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01-02-2013 | Uitgave 1/2013

# Racial differences in self-rated health diminishing from 1972 to 2008

Tijdschrift:
Journal of Behavioral Medicine > Uitgave 1/2013
Auteurs:
Andrew J. Sarkin, Erik J. Groessl, Brendan Mulligan, Marisa Sklar, Robert M. Kaplan, Theodore G. Ganiats

## Abstract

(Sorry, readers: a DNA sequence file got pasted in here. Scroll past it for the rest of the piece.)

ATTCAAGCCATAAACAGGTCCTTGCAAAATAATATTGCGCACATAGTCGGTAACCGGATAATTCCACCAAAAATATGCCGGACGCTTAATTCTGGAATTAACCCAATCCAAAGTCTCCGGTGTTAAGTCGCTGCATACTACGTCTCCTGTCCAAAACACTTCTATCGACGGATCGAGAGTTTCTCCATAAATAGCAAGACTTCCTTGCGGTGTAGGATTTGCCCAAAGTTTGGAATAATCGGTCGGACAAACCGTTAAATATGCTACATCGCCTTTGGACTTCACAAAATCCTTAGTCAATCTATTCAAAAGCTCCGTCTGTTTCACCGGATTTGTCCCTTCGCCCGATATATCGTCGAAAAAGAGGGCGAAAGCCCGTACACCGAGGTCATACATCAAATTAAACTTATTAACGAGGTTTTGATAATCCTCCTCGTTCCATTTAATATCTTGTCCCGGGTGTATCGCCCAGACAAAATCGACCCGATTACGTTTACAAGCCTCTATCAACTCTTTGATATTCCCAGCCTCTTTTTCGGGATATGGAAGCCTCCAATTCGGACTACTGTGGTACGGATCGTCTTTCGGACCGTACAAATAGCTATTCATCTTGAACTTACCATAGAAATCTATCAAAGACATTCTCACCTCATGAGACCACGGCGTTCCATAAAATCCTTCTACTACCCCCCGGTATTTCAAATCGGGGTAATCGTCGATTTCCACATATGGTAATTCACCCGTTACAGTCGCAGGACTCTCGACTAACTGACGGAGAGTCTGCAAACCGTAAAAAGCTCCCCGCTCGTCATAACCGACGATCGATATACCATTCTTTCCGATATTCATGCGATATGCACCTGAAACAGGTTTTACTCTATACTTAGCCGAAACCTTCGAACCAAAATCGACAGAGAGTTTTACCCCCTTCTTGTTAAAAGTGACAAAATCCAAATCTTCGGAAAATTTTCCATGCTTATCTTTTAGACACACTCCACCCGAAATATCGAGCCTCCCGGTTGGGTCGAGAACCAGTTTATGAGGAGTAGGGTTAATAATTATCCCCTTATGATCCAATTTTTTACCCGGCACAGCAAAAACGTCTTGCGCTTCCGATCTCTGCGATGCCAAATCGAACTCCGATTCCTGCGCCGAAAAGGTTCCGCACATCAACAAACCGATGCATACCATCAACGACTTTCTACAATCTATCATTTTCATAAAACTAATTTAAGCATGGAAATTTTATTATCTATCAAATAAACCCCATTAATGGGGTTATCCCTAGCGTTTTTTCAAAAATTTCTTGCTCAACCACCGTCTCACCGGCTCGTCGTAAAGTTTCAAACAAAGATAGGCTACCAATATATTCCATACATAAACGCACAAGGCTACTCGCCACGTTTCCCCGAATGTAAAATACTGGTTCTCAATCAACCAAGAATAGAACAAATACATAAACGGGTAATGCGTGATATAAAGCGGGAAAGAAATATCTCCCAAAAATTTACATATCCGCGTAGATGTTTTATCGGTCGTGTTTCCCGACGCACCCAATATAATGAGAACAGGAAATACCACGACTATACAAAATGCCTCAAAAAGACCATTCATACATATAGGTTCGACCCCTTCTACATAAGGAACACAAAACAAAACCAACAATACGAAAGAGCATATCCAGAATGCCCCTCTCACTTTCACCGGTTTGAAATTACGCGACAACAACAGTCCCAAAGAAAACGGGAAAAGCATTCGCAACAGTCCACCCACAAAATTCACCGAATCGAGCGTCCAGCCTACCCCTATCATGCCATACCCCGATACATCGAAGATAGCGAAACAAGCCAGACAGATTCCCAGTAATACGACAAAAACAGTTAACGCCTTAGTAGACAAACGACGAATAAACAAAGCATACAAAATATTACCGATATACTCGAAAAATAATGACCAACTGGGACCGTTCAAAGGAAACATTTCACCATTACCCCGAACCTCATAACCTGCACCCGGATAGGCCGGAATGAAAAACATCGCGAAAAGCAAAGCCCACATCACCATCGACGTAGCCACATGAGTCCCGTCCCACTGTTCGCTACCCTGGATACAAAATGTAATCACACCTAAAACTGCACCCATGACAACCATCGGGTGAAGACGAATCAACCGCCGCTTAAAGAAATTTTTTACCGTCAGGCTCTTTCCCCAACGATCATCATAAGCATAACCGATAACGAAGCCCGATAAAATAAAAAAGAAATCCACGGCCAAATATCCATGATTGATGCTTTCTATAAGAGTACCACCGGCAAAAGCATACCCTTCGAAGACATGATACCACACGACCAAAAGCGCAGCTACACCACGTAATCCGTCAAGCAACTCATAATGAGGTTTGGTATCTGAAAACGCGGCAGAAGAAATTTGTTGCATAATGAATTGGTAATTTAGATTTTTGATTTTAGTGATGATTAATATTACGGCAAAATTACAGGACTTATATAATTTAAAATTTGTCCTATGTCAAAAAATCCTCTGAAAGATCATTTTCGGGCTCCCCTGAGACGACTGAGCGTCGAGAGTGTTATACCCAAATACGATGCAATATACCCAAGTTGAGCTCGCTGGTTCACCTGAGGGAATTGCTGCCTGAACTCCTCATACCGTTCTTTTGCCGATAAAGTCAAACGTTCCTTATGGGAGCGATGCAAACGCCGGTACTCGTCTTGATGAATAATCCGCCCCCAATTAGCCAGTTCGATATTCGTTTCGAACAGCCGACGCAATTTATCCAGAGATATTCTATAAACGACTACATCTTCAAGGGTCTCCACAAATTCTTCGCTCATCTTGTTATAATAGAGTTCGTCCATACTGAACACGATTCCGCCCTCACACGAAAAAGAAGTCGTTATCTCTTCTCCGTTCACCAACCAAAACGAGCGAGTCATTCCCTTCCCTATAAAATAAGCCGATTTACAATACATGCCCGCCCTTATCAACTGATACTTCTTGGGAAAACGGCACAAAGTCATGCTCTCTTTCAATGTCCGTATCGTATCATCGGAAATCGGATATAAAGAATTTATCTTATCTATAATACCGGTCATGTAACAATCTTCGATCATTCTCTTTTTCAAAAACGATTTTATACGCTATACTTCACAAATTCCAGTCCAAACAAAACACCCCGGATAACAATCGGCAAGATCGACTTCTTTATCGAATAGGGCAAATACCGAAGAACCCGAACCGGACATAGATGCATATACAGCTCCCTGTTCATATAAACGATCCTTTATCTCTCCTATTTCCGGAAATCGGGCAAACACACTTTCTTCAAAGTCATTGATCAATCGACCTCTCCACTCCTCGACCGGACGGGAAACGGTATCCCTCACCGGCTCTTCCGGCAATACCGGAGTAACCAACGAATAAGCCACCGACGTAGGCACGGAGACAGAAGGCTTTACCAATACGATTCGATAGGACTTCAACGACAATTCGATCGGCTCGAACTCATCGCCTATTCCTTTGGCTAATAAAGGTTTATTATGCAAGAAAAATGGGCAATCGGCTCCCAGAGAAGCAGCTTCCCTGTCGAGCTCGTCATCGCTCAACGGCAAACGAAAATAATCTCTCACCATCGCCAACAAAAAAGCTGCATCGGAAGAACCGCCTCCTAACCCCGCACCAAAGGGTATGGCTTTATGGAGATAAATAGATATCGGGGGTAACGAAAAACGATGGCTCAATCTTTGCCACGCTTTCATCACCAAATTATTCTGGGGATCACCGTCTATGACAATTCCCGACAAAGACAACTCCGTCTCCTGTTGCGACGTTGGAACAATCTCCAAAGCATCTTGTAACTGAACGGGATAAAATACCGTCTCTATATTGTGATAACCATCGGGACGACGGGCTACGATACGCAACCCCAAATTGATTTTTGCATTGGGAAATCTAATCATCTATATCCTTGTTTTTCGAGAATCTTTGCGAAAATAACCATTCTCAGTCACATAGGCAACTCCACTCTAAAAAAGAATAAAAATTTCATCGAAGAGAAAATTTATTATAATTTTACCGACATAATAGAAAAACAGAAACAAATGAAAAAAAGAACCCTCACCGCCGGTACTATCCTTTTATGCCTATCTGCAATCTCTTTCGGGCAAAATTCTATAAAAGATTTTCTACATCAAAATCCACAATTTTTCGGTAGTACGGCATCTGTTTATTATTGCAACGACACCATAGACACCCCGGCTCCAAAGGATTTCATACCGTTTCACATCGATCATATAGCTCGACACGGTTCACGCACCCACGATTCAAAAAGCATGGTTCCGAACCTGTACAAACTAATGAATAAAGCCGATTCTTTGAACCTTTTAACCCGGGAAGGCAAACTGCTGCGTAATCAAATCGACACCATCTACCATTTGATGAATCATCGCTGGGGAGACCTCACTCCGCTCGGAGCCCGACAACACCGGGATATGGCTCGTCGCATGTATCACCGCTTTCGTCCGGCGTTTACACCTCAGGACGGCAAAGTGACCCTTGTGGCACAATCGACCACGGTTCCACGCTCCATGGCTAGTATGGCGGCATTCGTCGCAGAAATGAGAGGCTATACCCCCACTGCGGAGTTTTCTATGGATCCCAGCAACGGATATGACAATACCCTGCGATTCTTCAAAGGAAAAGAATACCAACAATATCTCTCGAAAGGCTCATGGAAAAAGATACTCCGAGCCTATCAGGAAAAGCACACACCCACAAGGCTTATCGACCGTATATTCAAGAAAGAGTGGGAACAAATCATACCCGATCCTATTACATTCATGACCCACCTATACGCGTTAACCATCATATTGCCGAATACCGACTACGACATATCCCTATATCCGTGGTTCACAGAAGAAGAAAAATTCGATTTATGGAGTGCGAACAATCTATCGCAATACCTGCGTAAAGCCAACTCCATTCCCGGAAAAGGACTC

In addition to higher morbidity and mortality, Black adults have reported lower self-rated health than White adults. The purpose of this study was to evaluate the diminishing difference in self-rated health between races from 1972 to 2008. Data from 37,936 participants over a 36-year span of the General Social Survey were used to evaluate the effects of race and time on self-rated health. Results confirmed that Black adults reported significantly worse health than White adults. Overall health was rated slightly better across both groups as time went on ($$\hat{\beta }$$ = .002, P < .0005). However, this increase in health ratings has slowed, even reversing with a decline in health ratings as of late ($$\hat{\beta }$$ = −.014, P = .001). Significant interactions between race and time indicated that the racial difference on this self-rated health measure has changed over time. The rate of change in the difference has slowed over time ($$\hat{\beta }$$ = −.010, P = .021), suggesting that the reduction in the racial difference in self-rated health may be decelerating.